The main objectives of schooling (and how mainstream higher ed is retreating on some of them)

In a 1990 lecture at the Harvard Extension School, renowned educator Mortimer Adler identified what he believed to be the “three main objectives of schooling”:

  • “preparation for earning a living”
  • “preparation for intelligent fulfillment of one’s civic duty, to be a good citizen of the republic” and,
  • “preparation for fulfilling one’s moral obligation to lead a morally good life.”

Each objective, Adler noted, would be “enriched by the continuation of learning after all schooling is terminated.”

Last week, I wrote about how many American colleges and universities are embracing the values of the New Gilded Age and retreating from their obligations to help us create a better society. Adler’s main objectives of schooling offer a useful framework for that critique.

Plenty of schools are emphasizing jobs and careers, and that’s fine. A college education should enhance someone’s employability and facilitate their vocational future. But this shouldn’t occur at the expense of preparing students to become useful, knowledgeable citizens and helping them grow into better human beings.

Indeed, one of the perverse ripple effects of the economic meltdown is how so many standard brand universities are cutting back on instruction that might shed insights on the very political, economic, social, and moral dynamics that led us to the Great Recession in the first place! More concretely, this has manifested itself in the decline of the liberal arts and humanities in the basic college curriculum.

Especially given the runaway costs of higher education, I understand the significance of a college education having some “return on investment” in terms of the job market. But it must be about more than economic gain. A higher ed industry that simply readies the next generation of worker bees is failing our society. We need a world of good workers, good citizens, and good people, with hopefully most of us possessing a healthy mix of all three qualities.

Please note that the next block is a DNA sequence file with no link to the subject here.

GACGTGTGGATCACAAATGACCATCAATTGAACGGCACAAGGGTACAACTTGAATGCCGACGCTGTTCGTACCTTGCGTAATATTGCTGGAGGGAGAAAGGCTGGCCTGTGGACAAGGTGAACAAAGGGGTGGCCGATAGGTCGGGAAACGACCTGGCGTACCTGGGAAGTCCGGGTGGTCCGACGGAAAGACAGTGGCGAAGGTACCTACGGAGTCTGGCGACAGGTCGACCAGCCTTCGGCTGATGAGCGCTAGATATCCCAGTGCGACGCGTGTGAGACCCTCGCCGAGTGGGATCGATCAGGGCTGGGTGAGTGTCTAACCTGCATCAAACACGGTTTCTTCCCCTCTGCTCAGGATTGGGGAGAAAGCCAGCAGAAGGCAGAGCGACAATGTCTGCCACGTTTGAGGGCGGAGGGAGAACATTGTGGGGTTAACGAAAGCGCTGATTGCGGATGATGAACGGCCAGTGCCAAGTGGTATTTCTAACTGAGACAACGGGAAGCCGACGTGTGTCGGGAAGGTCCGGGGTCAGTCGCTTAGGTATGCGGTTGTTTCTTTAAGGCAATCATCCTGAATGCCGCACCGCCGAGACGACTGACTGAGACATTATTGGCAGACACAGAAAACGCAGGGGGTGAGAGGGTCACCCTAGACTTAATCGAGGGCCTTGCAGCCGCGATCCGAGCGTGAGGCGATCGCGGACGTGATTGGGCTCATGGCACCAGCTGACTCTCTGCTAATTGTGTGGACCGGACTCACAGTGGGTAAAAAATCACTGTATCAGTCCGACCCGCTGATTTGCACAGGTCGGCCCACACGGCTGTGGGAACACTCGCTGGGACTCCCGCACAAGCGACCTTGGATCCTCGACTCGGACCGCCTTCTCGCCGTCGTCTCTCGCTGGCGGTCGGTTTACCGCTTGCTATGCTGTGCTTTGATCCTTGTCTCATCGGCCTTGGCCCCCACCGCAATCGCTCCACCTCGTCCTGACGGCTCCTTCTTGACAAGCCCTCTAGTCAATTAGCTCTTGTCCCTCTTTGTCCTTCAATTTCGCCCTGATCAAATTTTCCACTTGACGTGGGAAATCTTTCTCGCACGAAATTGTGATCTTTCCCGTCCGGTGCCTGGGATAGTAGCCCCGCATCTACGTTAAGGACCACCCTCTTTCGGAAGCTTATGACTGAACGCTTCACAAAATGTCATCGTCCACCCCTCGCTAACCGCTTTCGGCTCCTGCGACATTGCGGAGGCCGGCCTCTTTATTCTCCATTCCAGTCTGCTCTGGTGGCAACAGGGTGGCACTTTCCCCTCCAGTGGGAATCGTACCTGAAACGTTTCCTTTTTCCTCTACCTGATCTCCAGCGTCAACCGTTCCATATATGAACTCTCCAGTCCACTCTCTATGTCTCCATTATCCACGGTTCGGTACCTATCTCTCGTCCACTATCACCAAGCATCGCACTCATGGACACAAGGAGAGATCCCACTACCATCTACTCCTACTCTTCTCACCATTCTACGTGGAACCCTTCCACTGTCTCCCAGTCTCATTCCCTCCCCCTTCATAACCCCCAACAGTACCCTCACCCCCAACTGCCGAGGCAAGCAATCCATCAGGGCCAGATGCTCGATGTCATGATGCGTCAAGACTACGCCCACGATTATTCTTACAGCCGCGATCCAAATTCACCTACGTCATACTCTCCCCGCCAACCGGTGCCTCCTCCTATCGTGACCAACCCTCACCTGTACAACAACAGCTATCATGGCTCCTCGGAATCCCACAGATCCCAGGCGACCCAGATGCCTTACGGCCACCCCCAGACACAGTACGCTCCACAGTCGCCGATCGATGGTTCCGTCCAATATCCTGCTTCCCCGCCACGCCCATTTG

2 responses

  1. I just saw a TV ad tonight for Grand Canyon University, advertising a “Christian” college education. Isn’t this the same private college I saw exposed on 60 Minutes a couple of years ago? YES. Seems the CEO of the college has NO college education but does really well in the stock market. The MO is to buy up private universities that are already Regionally Accredited, then turn them into the highest possible profit centers. Oh yes, the Regional Accreditation qualifies the school for using the Federal student loan program.
    And what about ITT Technical Institute? They are not Regionally Accredited but were just purchased after being taken down by the Feds for predatory lending. Then there is the University of Phoenix. They settled a qui tam case for misuse of Federal funds a few years back. It’s ALL about the money…follow the money~!
    And how about the expose on Bill Moyers about how our public school system is being pillaged by more corporate vipers: http://billmoyers.com/episode/public-schools-for-sale/
    Education? It’s pretty much a mess right now. When there are few morals, skewed ethics, and greed at the top, the dishonesty and corruption for profit at all cost rolls downhill. More greed, more money, less education, less working class, more poverty. Guess I’m not feeling very positive right now. OK, we have to get a clear view of the problems before we can create some positive solutions. I’m still on board but it’s tough to keep seeing the truth flashed in front of me and still no real effort for reform in view.

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